Sunday, August 4, 2013

How Bee Proof is Bee Proof? The Strengths and Limitations of a Good Bee Suit

This is a post that I put on Reluctant Homesteaders but I thought it would be good to have here also.

Being Spring, we have had a lot of interest in my post on the Ultra Breeze Bee Suit.
I have been pondering what I would say in a review of the suit for 3 or 4 weeks, and I have changed my mind several times on what exactly I have to say about the suit.

Not because the suit is any less than I expected, it is a fantastic piece of workmanship.
I love everything about the suit. It is easy to put on and take off. It has very good visibility, front and side. It really is very cool to wear, much cooler than the old suit I used to wear. It is especially cool if you are moving around, it really does breath.



It has large well placed pockets. It has tight, heavy duty zippers and hook and loop tape to prevent gaps at the closures. It is a fantastic suit, clearly designed by a bee keeper who knew what he needed and sewn by people who care about quality. This suit will last a lifetime.

Hopefully mine will be long.


But, and this is a big "but", because I cannot really put it to the sting test, I cannot say it is sting proof.
Being allergic to bees, I am not the person to be testing it for sting-ability. I wear it as a last defense against the 1% chance of being stung. I am not in there throwing around hive frames full of bees, I am gently coercing my bee friends to let me peek inside or change syrup jars on the feeder. I am mowing wide swaths of grass and brush where there might be a hornet.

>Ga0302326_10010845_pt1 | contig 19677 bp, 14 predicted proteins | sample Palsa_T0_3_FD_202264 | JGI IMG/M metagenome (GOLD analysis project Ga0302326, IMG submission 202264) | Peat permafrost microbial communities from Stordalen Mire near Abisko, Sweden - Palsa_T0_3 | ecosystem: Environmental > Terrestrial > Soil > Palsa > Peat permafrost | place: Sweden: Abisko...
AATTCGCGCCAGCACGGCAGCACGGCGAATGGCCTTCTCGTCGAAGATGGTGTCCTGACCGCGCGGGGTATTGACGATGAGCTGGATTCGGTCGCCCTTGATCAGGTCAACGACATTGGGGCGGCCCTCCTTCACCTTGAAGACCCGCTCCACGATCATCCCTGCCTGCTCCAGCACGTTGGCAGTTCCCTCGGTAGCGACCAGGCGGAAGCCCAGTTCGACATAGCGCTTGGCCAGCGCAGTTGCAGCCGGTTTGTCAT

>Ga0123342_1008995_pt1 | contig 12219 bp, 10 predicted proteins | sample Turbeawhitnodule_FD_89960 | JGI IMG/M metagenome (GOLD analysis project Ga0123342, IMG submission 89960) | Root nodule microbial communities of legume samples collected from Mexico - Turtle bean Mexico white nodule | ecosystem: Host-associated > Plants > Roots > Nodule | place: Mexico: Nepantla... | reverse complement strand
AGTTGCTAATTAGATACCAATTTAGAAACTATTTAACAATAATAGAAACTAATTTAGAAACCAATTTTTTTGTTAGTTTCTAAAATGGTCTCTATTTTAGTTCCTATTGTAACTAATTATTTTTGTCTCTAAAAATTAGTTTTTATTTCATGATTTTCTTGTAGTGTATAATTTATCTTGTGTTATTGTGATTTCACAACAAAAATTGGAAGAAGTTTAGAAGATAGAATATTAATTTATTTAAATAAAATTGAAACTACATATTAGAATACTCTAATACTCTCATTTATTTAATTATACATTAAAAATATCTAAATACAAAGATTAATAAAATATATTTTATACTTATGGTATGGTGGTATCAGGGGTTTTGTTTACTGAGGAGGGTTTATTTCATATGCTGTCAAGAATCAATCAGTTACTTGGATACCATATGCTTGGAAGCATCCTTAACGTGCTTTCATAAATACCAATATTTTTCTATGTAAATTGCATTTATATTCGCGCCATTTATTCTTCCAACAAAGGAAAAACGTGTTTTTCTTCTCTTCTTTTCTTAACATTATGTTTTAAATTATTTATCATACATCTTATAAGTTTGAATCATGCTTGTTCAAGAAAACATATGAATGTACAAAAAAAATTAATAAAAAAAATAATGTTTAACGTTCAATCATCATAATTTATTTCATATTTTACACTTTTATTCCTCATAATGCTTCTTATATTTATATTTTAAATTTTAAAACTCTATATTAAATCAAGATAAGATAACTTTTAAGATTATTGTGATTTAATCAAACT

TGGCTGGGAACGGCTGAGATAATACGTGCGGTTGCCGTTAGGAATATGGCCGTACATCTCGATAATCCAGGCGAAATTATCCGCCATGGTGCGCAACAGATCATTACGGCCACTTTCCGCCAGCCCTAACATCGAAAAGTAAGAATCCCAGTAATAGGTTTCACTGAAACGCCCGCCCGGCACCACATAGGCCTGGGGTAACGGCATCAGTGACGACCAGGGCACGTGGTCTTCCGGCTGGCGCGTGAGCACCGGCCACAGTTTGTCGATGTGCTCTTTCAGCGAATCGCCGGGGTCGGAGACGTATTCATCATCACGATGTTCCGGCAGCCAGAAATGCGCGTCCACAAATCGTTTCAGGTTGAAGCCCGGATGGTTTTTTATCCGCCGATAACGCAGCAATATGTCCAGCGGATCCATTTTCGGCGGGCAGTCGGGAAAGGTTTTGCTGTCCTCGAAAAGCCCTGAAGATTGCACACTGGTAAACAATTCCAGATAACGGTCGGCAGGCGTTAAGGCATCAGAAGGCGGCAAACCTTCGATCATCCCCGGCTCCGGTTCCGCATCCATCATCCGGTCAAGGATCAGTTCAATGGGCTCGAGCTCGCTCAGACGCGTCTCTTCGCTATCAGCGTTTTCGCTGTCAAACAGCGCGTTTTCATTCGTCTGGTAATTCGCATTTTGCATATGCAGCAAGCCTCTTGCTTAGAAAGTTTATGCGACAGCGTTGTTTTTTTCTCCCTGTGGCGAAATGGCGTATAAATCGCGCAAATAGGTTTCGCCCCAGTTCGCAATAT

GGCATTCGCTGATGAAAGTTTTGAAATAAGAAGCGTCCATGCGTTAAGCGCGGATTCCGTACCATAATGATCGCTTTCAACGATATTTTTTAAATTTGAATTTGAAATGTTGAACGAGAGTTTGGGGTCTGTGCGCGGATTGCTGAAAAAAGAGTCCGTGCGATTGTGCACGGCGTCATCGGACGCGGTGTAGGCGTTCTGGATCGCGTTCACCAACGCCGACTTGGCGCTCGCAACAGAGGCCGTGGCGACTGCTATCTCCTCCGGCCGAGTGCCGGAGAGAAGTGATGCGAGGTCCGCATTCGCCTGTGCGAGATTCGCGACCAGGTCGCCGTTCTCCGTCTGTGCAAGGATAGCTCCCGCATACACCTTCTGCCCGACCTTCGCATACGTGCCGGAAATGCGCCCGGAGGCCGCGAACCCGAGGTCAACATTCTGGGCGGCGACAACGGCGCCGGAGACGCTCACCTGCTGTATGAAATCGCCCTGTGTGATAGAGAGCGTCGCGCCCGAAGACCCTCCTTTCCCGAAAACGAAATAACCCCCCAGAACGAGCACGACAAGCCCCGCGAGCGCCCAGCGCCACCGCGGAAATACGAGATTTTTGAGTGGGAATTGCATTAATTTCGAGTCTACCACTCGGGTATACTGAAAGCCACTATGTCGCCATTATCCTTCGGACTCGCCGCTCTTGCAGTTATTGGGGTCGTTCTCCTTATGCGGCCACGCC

That's me pointing importantly while wearing my Ultra Breeze bee suit. That's Buck catching a swarm from a neighbors valve box.
Any major interactions with bees- catching swarms, moving hives, is being done by my Bee Deputes, Buck and Jake.

And this is where my story turns a little more philosophical.

Although these precautions had lulled me into a sense of safety, I had a little wake up call last weekend. I was lifting a cardboard box in my studio and, against all odds, I pressed my bare arm against a Yellow Jacket that was crawling on the box and was stung.

There were no doors or windows open. There was such a tiny chance that a bee would be in the room at all. How infinitesimal are the odds that that bee would be crawling on the back of a box right where my arm would press? Anyone want to do that math?

Among the many things I pondered that night while in the ER, was the fact that I can never be "Bee Proof".  I cannot avoid bees even when I am in my own home. I cannot be bee proof.
I cannot wear my bee suit at all times. There is no reason to live being afraid of what might happen, because I can never really know what is going to happen.

I also decided that my final word on the Ultra Breeze Bee Suit is this: buy the suit if you are just wanting to reduce the amount of stings you get and you want to have a cooler, better fitting and more comfortable suit that is made in the USA by people who care. It is well worth the money. It is the Maserati of bee suits.

But don't fool yourself if you are allergic to bees. A nice bee suit is not going to be the panacea you are hoping for. Bees are everywhere and weird things happen.


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